Jennifer Lawrence Talks Feminism, Body Perception and People Pleasing

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The gorgeous Jennifer Lawrence covers the May issue of Harper’s BAZAAR, on newsstands now. Armed with an Oscar, an independent spirit, and sheer self-confidence, the actress is as powerful a voice as she is a star. In the issue, Jennifer opens up on her Lenny Letter, feminism, Hollywood’s perception of a “normal body” and much more.

On the reaction to the essay she wrote for Lenny Letter calling out the lack of equal pay for women in Hollywood:
“I had no idea it was going to blow up like that. And I obviously only absorbed the negative. I didn’t pay attention to the positive feedback. My parents get really upset. They do not like me speaking out about anything political because it’s hard to see your kid take criticism. But, really, people who criticized it are people who think women should not be paid the same as men. So I don’t really care what those people think…I try not to be too sensitive to the ‘poor rich girl’ jokes. I was saying my reality is absolutely fabulous, but it is not the reality of a lot of women in America. That’s what I’m talking about.”

On feminism:
“I don’t know why that word is so scary to people; it shouldn’t be, because it just means equality. If we are moving forward in a society, you are feeling stronger as a woman, and you want to be taken more seriously. You don’t have to take away the wonderful traits that come with being a woman: We are sensitive. We are pleasers. We’re empathetic. All those things that can keep you from asking for what you want or making mistakes.”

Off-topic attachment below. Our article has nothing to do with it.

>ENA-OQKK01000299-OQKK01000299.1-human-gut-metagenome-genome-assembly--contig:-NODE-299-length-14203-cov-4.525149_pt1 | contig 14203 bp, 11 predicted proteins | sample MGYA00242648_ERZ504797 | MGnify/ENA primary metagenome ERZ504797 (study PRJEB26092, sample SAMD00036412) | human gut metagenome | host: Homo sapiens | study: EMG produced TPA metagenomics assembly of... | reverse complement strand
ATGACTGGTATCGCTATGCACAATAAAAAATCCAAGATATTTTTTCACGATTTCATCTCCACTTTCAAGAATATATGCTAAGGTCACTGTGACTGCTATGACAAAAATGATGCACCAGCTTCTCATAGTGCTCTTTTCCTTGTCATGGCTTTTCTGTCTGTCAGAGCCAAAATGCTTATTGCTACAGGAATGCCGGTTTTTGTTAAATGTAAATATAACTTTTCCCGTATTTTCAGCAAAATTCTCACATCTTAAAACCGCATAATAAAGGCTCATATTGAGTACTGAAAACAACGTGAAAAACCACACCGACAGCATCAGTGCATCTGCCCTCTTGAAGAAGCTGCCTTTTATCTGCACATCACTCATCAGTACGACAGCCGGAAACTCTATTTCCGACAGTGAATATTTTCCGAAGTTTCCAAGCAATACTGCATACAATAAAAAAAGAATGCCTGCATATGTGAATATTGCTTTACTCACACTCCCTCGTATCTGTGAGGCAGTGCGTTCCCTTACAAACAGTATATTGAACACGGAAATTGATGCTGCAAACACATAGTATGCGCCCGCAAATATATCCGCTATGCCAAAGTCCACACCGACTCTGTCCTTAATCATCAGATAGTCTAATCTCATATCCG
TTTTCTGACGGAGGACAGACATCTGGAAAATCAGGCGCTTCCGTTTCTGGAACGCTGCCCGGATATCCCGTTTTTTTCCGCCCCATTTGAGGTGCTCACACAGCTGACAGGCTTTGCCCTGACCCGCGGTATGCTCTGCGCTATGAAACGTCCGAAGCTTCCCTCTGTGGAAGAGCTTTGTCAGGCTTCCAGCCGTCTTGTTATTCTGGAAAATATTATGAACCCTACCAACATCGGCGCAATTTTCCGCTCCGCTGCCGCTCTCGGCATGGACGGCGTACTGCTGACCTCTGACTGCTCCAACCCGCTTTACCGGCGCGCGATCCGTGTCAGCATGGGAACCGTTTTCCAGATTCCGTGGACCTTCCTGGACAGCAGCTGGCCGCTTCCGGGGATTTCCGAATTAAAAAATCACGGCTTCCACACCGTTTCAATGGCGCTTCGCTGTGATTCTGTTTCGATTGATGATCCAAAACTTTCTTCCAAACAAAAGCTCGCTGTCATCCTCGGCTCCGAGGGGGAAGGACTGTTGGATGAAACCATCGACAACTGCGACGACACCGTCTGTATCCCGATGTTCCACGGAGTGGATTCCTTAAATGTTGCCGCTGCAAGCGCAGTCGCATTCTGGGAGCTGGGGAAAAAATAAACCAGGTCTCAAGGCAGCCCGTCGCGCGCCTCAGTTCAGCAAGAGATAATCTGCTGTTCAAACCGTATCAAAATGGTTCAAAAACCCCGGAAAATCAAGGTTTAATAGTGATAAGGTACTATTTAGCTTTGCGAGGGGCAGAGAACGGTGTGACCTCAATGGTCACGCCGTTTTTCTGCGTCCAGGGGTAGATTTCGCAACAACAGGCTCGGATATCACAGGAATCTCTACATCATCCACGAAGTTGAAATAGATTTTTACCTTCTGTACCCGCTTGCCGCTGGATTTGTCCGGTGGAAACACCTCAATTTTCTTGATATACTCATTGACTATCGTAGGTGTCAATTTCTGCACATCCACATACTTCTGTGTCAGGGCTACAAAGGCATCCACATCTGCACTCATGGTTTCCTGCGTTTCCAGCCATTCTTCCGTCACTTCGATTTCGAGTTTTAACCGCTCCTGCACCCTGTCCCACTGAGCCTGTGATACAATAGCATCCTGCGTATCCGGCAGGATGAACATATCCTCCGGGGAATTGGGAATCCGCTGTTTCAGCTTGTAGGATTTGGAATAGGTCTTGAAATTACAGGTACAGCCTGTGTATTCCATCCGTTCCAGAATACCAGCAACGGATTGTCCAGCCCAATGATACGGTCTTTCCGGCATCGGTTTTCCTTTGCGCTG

On body image in the film industry—and being the girl with the “normal body”:
“I would like us to make a new normal-body type. Everybody says, ‘We love that there is somebody with a normal body!’ And I’m like, ‘I don’t feel like I have a normal body.’ I do Pilates every day. I eat, but I work out a lot more than a normal person. I think we’ve gotten so used to underweight that when you are a normal weight it’s like, ‘Oh, my God, she’s curvy.’ Which is crazy. The bare minimum, just for me, would be to up the ante. At least so I don’t feel like the fattest one.”

On being a “people pleaser”:
“There’s nothing wrong with being a pleaser if you’re smart about it. As long as you are getting what’s fair. You know, I want my employers to be happy. I want to please anyone I’m working for as long as they pay me the appropriate amount. I’ll make them as happy as they want.”

Image via Harpers Bazaar

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